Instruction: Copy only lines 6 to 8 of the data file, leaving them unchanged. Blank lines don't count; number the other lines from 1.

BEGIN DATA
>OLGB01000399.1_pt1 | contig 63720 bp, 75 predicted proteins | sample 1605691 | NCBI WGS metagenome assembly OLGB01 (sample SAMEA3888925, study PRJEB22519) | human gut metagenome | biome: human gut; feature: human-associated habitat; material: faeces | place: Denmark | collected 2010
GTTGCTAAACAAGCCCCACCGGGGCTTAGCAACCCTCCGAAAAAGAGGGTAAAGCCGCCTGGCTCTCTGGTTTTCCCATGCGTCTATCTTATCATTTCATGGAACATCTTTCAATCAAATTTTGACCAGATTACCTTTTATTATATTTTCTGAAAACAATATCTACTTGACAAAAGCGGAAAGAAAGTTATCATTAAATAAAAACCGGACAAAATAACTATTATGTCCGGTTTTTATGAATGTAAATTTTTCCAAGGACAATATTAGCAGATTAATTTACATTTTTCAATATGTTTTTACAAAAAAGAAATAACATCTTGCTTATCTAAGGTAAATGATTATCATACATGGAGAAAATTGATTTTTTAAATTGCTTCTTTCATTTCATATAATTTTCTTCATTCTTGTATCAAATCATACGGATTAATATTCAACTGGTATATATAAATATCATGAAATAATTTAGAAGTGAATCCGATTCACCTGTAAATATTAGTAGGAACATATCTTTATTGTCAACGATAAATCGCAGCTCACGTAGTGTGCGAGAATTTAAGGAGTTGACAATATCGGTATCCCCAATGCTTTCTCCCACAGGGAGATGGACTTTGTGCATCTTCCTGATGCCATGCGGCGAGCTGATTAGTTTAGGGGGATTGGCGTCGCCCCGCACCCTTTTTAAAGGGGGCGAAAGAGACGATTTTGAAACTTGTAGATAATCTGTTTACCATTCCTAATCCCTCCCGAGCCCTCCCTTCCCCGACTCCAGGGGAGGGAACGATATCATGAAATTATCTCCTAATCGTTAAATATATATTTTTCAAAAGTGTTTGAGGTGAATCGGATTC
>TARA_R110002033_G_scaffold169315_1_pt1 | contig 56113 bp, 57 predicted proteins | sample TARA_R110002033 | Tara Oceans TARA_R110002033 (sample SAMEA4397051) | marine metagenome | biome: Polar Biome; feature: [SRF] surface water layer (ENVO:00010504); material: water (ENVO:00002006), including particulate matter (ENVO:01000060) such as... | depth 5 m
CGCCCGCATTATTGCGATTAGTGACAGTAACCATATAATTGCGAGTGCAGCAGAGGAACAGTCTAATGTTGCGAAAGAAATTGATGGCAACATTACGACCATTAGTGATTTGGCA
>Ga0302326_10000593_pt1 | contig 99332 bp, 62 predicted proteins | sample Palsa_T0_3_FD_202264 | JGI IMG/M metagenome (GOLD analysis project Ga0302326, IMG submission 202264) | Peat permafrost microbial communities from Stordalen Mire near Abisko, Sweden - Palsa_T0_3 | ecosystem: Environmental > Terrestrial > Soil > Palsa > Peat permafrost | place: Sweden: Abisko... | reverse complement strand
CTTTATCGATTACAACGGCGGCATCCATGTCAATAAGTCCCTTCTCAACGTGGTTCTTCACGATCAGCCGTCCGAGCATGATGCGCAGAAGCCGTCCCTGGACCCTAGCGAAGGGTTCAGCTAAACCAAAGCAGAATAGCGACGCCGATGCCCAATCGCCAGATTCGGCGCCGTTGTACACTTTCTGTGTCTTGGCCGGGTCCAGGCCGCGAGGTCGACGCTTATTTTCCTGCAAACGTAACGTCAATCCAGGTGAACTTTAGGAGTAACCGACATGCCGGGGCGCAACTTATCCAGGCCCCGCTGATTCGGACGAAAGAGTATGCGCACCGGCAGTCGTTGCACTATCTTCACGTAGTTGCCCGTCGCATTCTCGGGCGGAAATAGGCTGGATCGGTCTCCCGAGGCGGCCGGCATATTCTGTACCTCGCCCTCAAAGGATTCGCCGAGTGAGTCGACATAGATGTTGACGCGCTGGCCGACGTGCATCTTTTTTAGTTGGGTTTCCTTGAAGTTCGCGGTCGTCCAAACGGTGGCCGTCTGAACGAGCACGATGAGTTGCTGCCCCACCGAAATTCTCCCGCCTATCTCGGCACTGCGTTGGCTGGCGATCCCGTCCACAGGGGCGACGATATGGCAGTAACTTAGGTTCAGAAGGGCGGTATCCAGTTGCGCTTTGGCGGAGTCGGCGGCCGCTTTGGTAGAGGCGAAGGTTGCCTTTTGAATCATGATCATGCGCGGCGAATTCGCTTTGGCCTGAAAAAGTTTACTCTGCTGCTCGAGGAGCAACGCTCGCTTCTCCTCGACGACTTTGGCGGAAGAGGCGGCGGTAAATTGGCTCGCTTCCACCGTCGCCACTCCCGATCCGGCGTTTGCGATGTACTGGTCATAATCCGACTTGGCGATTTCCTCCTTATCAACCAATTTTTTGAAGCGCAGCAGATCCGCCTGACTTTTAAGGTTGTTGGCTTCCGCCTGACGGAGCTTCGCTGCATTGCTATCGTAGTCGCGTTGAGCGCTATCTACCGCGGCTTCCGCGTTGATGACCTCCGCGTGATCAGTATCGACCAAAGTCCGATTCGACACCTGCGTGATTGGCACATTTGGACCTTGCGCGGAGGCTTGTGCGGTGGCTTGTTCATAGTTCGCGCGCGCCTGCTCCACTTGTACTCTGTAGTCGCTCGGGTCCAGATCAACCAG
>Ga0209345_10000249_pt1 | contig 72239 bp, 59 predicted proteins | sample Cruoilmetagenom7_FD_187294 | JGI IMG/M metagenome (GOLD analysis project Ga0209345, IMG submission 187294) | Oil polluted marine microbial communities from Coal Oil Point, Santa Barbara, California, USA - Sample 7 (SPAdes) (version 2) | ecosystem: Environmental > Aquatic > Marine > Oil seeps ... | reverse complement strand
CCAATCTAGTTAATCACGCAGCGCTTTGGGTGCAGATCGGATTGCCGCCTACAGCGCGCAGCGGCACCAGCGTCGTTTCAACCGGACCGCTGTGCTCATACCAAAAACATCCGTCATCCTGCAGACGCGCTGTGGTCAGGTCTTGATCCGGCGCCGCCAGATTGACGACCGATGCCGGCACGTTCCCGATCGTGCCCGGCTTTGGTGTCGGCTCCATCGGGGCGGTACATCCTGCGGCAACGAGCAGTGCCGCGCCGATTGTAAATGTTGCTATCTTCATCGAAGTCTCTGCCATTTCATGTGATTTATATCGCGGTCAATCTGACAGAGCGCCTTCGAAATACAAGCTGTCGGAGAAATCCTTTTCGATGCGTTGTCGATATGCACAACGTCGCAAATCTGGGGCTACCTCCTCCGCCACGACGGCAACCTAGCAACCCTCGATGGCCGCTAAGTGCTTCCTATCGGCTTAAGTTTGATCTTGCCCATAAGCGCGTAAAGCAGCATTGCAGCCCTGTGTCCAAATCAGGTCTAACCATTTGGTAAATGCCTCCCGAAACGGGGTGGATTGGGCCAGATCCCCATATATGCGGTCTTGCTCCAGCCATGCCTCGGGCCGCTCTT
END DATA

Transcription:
CTTTATCGATTACAACGGCGGCATCCATGTCAATAAGTCCCTTCTCAACGTGGTTCTTCACGATCAGCCGTCCGAGCATGATGCGCAGAAGCCGTCCCTGGACCCTAGCGAAGGGTTCAGCTAAACCAAAGCAGAATAGCGACGCCGATGCCCAATCGCCAGATTCGGCGCCGTTGTACACTTTCTGTGTCTTGGCCGGGTCCAGGCCGCGAGGTCGACGCTTATTTTCCTGCAAACGTAACGTCAATCCAGGTGAACTTTAGGAGTAACCGACATGCCGGGGCGCAACTTATCCAGGCCCCGCTGATTCGGACGAAAGAGTATGCGCACCGGCAGTCGTTGCACTATCTTCACGTAGTTGCCCGTCGCATTCTCGGGCGGAAATAGGCTGGATCGGTCTCCCGAGGCGGCCGGCATATTCTGTACCTCGCCCTCAAAGGATTCGCCGAGTGAGTCGACATAGATGTTGACGCGCTGGCCGACGTGCATCTTTTTTAGTTGGGTTTCCTTGAAGTTCGCGGTCGTCCAAACGGTGGCCGTCTGAACGAGCACGATGAGTTGCTGCCCCACCGAAATTCTCCCGCCTATCTCGGCACTGCGTTGGCTGGCGATCCCGTCCACAGGGGCGACGATATGGCAGTAACTTAGGTTCAGAAGGGCGGTATCCAGTTGCGCTTTGGCGGAGTCGGCGGCCGCTTTGGTAGAGGCGAAGGTTGCCTTTTGAATCATGATCATGCGCGGCGAATTCGCTTTGGCCTGAAAAAGTTTACTCTGCTGCTCGAGGAGCAACGCTCGCTTCTCCTCGACGACTTTGGCGGAAGAGGCGGCGGTAAATTGGCTCGCTTCCACCGTCGCCACTCCCGATCCGGCGTTTGCGATGTACTGGTCATAATCCGACTTGGCGATTTCCTCCTTATCAACCAATTTTTTGAAGCGCAGCAGATCCGCCTGACTTTTAAGGTTGTTGGCTTCCGCCTGACGGAGCTTCGCTGCATTGCTATCGTAGTCGCGTTGAGCGCTATCTACCGCGGCTTCCGCGTTGATGACCTCCGCGTGATCAGTATCGACCAAAGTCCGATTCGACACCTGCGTGATTGGCACATTTGGACCTTGCGCGGAGGCTTGTGCGGTGGCTTGTTCATAGTTCGCGCGCGCCTGCTCCACTTGTACTCTGTAGTCGCTCGGGTCCAGATCAACCAG
>Ga0209345_10000249_pt1 | contig 72239 bp, 59 predicted proteins | sample Cruoilmetagenom7_FD_187294 | JGI IMG/M metagenome (GOLD analysis project Ga0209345, IMG submission 187294) | Oil polluted marine microbial communities from Coal Oil Point, Santa Barbara, California, USA - Sample 7 (SPAdes) (version 2) | ecosystem: Environmental > Aquatic > Marine > Oil seeps ... | reverse complement strand
CCAATCTAGTTAATCACGCAGCGCTTTGGGTGCAGATCGGATTGCCGCCTACAGCGCGCAGCGGCACCAGCGTCGTTTCAACCGGACCGCTGTGCTCATACCAAAAACATCCGTCATCCTGCAGACGCGCTGTGGTCAGGTCTTGATCCGGCGCCGCCAGATTGACGACCGATGCCGGCACGTTCCCGATCGTGCCCGGCTTTGGTGTCGGCTCCATCGGGGCGGTACATCCTGCGGCAACGAGCAGTGCCGCGCCGATTGTAAATGTTGCTATCTTCATCGAAGTCTCTGCCATTTCATGTGATTTATATCGCGGTCAATCTGACAGAGCGCCTTCGAAATACAAGCTGTCGGAGAAATCCTTTTCGATGCGTTGTCGATATGCACAACGTCGCAAATCTGGGGCTACCTCCTCCGCCACGACGGCAACCTAGCAACCCTCGATGGCCGCTAAGTGCTTCCTATCGGCTTAAGTTTGATCTTGCCCATAAGCGCGTAAAGCAGCATTGCAGCCCTGTGTCCAAATCAGGTCTAACCATTTGGTAAATGCCTCCCGAAACGGGGTGGATTGGGCCAGATCCCCATATATGCGGTCTTGCTCCAGCCATGCCTCGGGCCGCTCTT